Know the warning signs and take action swiftly to tackle them
It’s vital to monitor your business’ absence trends, and look out for rising sick pay costs, salaries and replacement costs, as well as low Return to Work compliance. And if you provide Occupational Health, an Employee Assistance Programme (EAP) or physiotherapy services, you need to look at waiting times, how quickly people are being referred and whether there’s high or appropriate utilisation of the services you provide.
Ultimately, if late intervention is costing your business money, you need to be strategic in your response. Data is key in developing a sound understanding of why your absence costs are high and where you need to make changes to tackle them.
Enshrine early intervention in your policy and process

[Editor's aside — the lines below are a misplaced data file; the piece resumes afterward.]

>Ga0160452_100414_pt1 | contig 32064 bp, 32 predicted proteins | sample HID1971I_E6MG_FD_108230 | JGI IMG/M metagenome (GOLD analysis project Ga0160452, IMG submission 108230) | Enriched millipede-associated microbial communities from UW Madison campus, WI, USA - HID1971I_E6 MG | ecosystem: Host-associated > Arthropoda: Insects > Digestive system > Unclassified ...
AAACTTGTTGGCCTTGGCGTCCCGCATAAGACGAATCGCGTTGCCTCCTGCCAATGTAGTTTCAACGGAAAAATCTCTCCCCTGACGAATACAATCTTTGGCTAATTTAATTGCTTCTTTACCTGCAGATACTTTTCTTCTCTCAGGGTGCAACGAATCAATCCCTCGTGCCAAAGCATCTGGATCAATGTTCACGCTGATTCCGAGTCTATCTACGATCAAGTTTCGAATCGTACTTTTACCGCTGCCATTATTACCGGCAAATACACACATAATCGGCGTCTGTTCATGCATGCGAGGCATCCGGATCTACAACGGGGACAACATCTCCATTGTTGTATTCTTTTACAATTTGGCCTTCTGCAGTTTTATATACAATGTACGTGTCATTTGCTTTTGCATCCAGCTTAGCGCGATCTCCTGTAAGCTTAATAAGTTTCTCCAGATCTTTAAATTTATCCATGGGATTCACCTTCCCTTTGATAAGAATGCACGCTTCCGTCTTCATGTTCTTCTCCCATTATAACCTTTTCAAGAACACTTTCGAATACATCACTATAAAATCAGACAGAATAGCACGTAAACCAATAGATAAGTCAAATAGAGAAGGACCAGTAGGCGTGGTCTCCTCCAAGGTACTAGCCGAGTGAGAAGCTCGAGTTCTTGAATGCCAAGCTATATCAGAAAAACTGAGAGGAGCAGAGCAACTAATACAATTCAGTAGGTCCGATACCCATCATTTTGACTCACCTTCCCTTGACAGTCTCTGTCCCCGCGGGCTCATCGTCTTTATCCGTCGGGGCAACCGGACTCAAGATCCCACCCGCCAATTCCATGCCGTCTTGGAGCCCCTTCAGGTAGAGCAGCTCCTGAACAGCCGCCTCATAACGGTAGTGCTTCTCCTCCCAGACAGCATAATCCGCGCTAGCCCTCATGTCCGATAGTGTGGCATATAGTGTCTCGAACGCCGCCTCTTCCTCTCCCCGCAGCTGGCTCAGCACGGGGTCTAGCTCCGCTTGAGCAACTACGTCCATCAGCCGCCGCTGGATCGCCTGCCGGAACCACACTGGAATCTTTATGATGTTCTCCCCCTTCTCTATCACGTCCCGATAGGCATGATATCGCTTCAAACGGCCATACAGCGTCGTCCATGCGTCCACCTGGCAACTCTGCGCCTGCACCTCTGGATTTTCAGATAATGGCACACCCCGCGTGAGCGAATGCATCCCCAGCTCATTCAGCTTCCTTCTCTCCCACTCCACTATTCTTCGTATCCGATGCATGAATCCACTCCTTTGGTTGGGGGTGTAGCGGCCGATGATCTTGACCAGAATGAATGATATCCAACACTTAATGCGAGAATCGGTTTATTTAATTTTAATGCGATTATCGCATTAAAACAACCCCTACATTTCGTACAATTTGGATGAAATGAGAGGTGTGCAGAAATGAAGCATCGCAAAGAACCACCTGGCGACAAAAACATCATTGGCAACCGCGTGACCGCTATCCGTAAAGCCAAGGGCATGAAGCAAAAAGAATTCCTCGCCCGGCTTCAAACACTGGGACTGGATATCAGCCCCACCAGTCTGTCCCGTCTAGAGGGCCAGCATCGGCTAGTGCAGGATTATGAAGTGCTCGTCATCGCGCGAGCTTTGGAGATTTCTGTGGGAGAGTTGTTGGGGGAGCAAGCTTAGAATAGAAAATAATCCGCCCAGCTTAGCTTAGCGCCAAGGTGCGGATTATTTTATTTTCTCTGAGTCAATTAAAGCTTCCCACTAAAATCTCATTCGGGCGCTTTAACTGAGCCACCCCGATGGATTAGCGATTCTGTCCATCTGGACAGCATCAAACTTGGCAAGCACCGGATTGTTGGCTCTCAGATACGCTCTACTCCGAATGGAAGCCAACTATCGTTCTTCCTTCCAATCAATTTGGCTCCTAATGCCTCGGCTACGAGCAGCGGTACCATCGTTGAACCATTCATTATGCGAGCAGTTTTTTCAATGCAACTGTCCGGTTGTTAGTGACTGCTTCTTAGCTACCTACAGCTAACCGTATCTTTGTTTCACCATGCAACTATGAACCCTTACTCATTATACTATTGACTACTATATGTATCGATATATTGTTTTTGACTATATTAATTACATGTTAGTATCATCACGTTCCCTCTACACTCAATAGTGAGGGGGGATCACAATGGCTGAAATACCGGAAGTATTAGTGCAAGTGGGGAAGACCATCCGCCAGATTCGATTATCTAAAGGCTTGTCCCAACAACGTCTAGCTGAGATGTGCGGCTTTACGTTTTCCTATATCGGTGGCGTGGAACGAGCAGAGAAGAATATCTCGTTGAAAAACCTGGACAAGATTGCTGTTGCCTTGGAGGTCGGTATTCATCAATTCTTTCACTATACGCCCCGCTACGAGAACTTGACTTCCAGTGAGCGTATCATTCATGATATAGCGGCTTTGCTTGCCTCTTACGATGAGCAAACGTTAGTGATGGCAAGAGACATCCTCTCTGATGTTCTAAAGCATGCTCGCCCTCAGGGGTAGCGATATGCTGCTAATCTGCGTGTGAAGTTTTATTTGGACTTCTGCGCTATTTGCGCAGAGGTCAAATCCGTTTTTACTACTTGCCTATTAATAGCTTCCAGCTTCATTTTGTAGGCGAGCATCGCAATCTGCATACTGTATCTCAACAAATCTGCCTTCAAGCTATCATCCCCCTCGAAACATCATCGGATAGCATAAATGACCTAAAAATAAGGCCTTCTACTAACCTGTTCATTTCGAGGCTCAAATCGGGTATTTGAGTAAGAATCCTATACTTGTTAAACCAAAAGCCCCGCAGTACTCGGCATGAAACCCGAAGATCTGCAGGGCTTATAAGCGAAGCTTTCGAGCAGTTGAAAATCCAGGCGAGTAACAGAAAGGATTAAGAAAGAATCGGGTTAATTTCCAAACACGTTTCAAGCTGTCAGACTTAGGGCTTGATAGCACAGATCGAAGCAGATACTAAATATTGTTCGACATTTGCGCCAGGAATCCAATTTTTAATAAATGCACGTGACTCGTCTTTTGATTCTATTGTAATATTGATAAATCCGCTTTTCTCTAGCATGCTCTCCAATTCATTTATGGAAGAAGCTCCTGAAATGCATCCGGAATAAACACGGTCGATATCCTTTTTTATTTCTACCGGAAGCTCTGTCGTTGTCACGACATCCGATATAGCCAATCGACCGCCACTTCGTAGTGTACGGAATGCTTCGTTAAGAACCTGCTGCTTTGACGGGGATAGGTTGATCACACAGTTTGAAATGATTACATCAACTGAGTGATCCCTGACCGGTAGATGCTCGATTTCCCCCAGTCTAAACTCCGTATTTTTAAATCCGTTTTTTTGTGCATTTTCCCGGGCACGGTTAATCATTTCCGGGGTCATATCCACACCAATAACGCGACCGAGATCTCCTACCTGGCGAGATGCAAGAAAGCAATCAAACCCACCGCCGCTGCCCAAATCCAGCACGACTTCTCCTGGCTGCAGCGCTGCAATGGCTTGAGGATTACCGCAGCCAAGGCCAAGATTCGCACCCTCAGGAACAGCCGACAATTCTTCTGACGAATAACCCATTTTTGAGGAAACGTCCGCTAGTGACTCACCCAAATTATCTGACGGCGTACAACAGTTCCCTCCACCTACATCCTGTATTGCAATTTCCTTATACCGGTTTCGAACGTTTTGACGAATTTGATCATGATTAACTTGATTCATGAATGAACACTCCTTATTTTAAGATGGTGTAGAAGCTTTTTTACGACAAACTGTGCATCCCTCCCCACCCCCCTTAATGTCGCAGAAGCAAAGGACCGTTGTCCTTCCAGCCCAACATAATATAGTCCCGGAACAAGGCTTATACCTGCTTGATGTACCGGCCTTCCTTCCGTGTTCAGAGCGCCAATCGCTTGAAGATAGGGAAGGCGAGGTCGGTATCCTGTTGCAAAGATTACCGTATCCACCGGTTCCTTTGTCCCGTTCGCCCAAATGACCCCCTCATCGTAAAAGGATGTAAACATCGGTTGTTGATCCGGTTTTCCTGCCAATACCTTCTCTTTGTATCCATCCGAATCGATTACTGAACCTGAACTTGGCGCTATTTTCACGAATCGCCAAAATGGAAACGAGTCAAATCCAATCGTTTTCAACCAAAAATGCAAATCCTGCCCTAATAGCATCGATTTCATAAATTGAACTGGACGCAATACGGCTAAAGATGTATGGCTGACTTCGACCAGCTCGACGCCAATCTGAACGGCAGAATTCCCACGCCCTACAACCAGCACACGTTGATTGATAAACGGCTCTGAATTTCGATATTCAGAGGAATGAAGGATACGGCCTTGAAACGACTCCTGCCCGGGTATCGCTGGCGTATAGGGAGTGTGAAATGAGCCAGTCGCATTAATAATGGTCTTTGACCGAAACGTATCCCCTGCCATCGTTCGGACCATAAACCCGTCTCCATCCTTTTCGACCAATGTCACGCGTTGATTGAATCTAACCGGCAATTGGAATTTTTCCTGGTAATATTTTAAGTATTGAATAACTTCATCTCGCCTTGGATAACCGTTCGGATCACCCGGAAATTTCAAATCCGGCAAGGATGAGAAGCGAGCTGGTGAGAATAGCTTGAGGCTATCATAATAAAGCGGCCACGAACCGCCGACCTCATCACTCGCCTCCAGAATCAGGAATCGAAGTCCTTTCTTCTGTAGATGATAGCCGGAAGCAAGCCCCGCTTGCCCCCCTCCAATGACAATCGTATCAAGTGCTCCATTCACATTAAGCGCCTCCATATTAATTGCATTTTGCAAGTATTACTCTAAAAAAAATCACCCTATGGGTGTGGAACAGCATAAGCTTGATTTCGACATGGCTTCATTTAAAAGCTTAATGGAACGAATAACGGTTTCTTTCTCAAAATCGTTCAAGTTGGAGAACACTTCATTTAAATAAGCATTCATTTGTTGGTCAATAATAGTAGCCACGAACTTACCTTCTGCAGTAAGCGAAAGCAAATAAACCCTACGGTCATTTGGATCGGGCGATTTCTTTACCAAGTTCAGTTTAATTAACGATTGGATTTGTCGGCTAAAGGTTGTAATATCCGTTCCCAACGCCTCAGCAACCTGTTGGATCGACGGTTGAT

When your line managers are constantly focused on operational delivery, it’s easy to let absence slip. There is also a common misconception that absence management should be the sole responsibility of your HR department. From not knowing what to do or when to act to being uncomfortable speaking about health, there are myriad reasons that businesses fail to intervene early.
However, if you want to reduce your absence costs, it’s vital to enshrine early intervention in your policy and process. So you need to review your existing HR policies and procedures and educate your line managers in these policies.
For example, Return to Work interviews are crucial to an effective absence management policy. Not only do they welcome the employee back to work. They also help you develop an understanding of the reason for absence and, crucially, give you an opportunity to highlight any absence patterns to the employee. This in itself is often the first stage of intervention in identifying how to support the employee to improve their absence.